• Sari-Sari Storybooks: Graphic designer-turned-publisher Christina Newhard founded Sari-Sari “to change negative attitudes about the Philippines, and to support self-esteem in young Filipinos, by publishing beautiful, multilingual, Filipino children’s books.” Books in four different Pilipino languages have been released: Melo the Umang-Boy: an Ivatan Tale, Kalipay and the Tiniest Tiktik: a Cebuano Tale, Amina and the City of Flowers: a Chavacano Tale, Sandangaw: a Waray Tale. Check out the website for more information about each of these wonderful books, including descriptions about the themes covered — from ocean biodiversity and respect for elders, to Philippine folklore and vegetarianism, to weaving and refugees, to independence and persistence!

A brief explanation of terms and usage: The “F” in Filipino/a/* comes from the Spanish colonial period, when the country was referred to as “Las Islas Felipenas” (or, The Islands of King Felipe II). The “Ph” in Philippine or the Philippines comes from the American colonial period. In an attempt at decolonizing our language, we prefer to use the local term Pilipino when referring to people from the Philippines, since the letter “x” or symbol “*” isn’t used in traditional Pilipino languages. However, we prefer the more contemporary gender-inclusive Pilipin* when referring to those in the US and in the diaspora (unless we know that someone definitely prefers to identify along the male/female binary). Of course, this is all complicated by indexing, so you will see us use the most commonly used term “Filipino” once in awhile (e.g. tags on this post) for that purpose. You may also see the terms Pinoy/Pinay/Pin*y used as shorthand for Pilipin* Americans — it was a term of self-identification coined during the Manong Generation and was reclaimed/politicized during the Civil Rights Era and now by younger generations to show cultural pride. It has also been adopted by the global diasporic community as well as Pilipinos in the Philippines. Decolonization is a difficult, messy and ever-evolving process, and we’ll likely not get things right, but we believe that it’s the effort and commitment that counts!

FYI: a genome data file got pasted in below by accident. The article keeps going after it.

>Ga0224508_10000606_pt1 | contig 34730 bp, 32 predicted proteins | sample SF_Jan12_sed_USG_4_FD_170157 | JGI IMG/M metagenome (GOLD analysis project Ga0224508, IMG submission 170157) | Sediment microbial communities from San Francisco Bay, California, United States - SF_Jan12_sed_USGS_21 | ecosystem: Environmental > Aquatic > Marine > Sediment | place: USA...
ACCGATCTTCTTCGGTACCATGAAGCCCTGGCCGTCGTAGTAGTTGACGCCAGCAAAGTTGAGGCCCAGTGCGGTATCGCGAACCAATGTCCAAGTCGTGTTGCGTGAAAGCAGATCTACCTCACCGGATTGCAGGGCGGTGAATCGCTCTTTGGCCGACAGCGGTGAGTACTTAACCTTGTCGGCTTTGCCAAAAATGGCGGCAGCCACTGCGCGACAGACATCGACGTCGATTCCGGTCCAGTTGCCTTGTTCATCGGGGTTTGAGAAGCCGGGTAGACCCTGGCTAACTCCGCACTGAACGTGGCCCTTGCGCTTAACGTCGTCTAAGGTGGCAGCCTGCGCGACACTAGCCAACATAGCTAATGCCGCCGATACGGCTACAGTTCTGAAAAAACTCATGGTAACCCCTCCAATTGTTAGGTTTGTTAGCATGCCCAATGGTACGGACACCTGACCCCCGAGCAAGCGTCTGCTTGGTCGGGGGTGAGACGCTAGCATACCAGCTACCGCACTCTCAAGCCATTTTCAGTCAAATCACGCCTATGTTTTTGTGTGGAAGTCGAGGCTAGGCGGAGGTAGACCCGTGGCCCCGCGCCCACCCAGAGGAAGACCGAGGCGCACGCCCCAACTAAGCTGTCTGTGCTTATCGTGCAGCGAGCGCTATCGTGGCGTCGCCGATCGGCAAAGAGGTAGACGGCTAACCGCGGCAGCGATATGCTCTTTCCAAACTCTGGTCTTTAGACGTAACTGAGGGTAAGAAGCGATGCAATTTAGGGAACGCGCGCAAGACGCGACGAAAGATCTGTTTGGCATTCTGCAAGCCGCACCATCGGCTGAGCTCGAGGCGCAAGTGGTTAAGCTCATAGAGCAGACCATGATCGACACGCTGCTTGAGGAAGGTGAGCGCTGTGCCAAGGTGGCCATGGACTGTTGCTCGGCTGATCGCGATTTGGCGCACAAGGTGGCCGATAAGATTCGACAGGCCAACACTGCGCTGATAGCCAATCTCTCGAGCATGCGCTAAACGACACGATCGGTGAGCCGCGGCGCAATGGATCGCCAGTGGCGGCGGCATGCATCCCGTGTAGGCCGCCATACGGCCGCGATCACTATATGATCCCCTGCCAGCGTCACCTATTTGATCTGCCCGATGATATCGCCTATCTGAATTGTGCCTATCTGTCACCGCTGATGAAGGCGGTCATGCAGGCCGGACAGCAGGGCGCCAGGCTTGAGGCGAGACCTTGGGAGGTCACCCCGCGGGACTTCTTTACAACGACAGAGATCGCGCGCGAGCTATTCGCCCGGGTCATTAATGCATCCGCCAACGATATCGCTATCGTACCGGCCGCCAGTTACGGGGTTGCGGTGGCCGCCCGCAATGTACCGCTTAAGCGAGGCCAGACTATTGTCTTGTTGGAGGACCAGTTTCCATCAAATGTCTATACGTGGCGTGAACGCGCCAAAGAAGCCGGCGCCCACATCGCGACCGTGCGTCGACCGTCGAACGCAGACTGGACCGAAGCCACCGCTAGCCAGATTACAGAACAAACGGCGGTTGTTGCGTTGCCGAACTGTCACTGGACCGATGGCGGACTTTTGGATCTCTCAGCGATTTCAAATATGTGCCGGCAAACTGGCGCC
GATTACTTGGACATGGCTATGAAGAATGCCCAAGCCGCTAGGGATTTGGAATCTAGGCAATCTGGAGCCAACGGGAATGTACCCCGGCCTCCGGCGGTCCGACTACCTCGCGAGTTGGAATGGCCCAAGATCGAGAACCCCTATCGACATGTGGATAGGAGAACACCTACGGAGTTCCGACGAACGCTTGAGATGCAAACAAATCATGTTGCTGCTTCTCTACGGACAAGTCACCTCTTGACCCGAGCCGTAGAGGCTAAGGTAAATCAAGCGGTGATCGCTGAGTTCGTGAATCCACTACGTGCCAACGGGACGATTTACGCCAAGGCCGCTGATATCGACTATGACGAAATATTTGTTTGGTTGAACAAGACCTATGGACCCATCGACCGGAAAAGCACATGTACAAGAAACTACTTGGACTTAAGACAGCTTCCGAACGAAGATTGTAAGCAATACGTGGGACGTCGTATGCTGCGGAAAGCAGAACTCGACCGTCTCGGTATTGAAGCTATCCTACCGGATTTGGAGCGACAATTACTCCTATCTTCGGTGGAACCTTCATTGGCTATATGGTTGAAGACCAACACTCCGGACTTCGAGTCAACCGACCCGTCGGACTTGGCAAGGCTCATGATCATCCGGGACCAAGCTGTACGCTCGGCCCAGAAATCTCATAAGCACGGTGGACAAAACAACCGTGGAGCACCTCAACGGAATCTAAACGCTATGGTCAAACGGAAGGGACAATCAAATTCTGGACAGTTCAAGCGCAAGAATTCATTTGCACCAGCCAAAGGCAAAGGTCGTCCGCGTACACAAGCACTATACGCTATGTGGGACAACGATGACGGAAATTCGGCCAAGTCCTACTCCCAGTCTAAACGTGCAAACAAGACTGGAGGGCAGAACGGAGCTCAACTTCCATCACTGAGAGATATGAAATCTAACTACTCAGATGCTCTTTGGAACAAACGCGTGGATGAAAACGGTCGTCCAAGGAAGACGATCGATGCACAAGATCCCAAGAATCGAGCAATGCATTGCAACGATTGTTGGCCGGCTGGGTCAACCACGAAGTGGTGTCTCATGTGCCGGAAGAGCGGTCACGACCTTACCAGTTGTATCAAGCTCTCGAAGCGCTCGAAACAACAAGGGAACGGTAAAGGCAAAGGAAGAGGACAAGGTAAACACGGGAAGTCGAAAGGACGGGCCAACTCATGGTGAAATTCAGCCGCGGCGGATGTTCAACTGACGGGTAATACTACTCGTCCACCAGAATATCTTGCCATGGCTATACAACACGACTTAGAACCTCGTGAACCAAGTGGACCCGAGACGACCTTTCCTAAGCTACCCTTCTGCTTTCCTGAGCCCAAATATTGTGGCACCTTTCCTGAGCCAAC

Vina Orden
The Lift Up Podcast

Staff Editor Contributor Podcast Co-host Artivist. Provocateur. Flâneuse. 🌎 Citizen.